At Los Angeles International Airport, Customer Service Representative Cindy Good, whose uncle, Eric Meissner, took part in the invasion of Normandy, France that began on June 6, 1944 — D-Day — said a few words to the assembled crowd of onlookers who had gathered to see veteran Rudolfo Huereque off before he boarded his flight.

"My mom and family grew up in Austria under Hitler's rule, so if it were not for the Americans and Allied Forces that liberated countries across Europe, I know that I would not be here today," Cindy said. "Many World War II veterans will say 'they didn't do anything,' or 'they were only doing their job.' To those, I will say, 'You did everything… you saved the world.'"

Owing to that debt of gratitude she feels, Cindy works year-round with organizations that arrange for veterans to revisit the former battlefields where they served. Leading up to the 75th anniversary of D-Day, she contacted the airports from which a number of veterans would depart for remembrance trips, working with local employees who ensured the veterans received the hero's welcome they deserve when arriving at the airport.

In a particularly powerful scene at Washington D.C.'s Dulles Airport, a group of the veterans spoke with area high school students before leaving for Europe. As the veterans recounted their experiences, the students listened in intense silence, seeing the war for the first time through the eyes of the men who lived it.

"What was amazing to see is how they expressed no regret, and that they knew it was their duty and honor," said Dulles Airport Managing Director Omar Idris, who led the proceedings alongside members of our United for Veterans business resource group.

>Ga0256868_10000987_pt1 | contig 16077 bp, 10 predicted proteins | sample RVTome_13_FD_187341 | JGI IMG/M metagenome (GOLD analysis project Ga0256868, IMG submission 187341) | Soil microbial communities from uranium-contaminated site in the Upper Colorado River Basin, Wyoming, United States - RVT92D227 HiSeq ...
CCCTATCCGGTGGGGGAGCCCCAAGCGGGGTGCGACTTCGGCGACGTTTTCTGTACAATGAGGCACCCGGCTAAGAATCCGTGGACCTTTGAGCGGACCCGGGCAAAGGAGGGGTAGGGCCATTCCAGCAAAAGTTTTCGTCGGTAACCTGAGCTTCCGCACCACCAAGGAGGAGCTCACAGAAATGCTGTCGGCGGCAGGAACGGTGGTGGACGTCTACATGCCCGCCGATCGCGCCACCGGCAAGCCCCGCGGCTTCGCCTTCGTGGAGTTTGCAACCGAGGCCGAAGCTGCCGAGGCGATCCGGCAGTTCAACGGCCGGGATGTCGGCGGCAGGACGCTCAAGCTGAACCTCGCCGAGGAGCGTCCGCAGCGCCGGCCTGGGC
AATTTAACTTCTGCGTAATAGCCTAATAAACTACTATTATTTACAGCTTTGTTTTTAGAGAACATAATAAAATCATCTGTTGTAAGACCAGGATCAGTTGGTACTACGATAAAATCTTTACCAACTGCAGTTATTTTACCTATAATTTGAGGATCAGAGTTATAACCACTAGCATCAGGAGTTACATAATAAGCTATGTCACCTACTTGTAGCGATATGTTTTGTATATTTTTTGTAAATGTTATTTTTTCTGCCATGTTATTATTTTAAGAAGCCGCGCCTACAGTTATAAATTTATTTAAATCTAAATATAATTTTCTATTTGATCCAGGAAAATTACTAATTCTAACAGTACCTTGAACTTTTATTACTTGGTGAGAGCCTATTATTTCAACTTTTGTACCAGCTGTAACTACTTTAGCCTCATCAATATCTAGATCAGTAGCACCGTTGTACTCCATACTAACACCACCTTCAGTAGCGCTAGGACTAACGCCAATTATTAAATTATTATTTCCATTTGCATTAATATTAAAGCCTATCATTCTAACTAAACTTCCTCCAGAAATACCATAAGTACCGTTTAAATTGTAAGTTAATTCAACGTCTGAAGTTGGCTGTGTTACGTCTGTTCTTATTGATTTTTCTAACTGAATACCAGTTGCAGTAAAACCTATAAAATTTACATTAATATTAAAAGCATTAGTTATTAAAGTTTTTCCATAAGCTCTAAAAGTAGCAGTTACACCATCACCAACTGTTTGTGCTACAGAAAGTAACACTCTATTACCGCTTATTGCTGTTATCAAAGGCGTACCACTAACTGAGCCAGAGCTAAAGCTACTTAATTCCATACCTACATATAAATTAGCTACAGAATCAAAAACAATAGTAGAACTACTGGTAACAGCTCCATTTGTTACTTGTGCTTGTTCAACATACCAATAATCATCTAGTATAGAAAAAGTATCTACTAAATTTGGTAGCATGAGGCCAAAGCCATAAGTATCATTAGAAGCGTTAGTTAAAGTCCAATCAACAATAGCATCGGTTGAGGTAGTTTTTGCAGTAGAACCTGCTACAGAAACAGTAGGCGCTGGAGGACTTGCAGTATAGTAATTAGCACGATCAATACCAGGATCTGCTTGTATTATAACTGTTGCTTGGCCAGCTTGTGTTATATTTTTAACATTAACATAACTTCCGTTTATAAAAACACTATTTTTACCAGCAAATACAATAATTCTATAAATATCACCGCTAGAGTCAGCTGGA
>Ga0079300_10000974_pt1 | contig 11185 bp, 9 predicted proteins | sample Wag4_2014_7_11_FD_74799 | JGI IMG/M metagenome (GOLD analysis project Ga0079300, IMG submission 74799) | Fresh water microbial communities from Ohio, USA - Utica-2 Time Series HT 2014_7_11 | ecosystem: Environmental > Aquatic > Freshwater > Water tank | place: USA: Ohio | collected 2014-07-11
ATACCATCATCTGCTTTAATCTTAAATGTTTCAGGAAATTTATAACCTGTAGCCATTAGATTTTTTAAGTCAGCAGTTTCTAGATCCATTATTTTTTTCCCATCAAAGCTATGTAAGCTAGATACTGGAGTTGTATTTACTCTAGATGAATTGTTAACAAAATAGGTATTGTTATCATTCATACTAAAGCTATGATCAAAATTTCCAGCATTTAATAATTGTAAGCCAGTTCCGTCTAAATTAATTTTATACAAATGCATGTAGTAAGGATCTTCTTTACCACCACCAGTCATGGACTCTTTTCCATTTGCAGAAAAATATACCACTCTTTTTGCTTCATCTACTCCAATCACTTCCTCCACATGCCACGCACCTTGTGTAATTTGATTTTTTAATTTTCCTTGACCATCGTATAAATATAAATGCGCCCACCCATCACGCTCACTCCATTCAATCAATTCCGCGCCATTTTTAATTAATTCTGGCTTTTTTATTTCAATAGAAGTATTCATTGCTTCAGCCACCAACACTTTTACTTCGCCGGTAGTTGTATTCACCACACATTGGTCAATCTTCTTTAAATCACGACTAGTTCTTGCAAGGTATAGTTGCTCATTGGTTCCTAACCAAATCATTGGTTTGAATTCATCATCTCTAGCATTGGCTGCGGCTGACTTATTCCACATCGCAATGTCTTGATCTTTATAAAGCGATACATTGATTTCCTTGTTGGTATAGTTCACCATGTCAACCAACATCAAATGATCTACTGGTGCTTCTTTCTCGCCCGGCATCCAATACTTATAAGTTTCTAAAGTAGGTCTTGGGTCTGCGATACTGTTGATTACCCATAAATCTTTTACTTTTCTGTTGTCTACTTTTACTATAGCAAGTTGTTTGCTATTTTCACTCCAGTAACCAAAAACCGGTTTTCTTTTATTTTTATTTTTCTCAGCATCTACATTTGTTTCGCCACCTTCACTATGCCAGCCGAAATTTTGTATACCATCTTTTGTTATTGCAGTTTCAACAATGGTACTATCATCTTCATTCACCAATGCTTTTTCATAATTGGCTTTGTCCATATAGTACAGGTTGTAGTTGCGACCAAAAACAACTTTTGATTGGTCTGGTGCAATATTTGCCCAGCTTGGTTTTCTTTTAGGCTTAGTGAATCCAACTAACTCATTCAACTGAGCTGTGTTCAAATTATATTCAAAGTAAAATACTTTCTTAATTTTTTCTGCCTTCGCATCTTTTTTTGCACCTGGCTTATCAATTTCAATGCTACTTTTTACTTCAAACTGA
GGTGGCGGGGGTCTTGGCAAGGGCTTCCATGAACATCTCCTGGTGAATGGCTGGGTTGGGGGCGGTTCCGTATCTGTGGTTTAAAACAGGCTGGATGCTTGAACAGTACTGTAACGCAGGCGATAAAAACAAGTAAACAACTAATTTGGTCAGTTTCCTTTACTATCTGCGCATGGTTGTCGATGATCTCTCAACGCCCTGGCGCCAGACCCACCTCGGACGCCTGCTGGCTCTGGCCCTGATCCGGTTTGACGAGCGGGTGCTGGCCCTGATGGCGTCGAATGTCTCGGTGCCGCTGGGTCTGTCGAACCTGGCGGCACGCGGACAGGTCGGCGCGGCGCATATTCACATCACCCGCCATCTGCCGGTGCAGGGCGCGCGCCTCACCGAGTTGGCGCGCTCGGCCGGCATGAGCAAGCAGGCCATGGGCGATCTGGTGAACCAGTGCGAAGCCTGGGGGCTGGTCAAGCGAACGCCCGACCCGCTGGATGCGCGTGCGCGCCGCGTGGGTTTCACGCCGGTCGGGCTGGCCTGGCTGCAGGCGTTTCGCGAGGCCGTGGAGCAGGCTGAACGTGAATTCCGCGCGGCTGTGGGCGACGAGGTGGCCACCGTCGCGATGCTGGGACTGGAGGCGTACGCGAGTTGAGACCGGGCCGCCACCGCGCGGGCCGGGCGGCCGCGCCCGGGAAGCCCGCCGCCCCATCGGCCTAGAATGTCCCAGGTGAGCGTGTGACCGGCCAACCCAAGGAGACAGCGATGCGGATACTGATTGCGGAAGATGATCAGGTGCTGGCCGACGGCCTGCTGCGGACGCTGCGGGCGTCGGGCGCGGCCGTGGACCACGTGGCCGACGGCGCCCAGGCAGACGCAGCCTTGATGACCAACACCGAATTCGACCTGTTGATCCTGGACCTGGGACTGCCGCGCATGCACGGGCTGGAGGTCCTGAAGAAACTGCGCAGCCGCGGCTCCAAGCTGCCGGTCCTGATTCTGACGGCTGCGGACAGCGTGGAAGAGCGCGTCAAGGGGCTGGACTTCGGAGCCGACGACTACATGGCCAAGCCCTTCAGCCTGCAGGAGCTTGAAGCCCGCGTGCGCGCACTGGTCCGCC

Among was 100-year-old Sidney Walton, who served in the China-India-Burma theater of World War II and is one of the oldest surviving veterans of the war. He's been on a mission to visit all 50 states, in addition to battle sites overseas, so that he can tell his story as a living link to a past that is quickly fading as more and more World War II veterans pass away.

At Denver's International Airport, employees and customers paid their respects to Ronald Scharfe, an Iwo Jima veteran, and Leila Morrison, who served on the front lines as a U.S. Army nurse and 2nd lieutenant during the war. We threw them a catered reception at the gate, where they were met with a round of applause, and arranged a water cannon salute as they taxied before takeoff.

"We owe so much to them that this is the least we can do for our 'Greatest Generation' American heroes," said Denver Airport's Customer Service Supervisor Cheryl Searle. "It felt like a Fourth of July parade in small town USA with American flags waving throughout the concourse."

Elsewhere, we had veterans depart from Birmingham, Alabama), San Diego, Las Vegas, Rochester, New York, Little Rock, Arkansas, Chattanooga, Tennessee, Akron/Canton, Ohio, Dallas/Ft. Worth, Minneapolis/St. Paul, San Antonio, Greensboro, North Carolina, Savannah, Georgia, Charlotte, North Carolina and Missoula, Montana.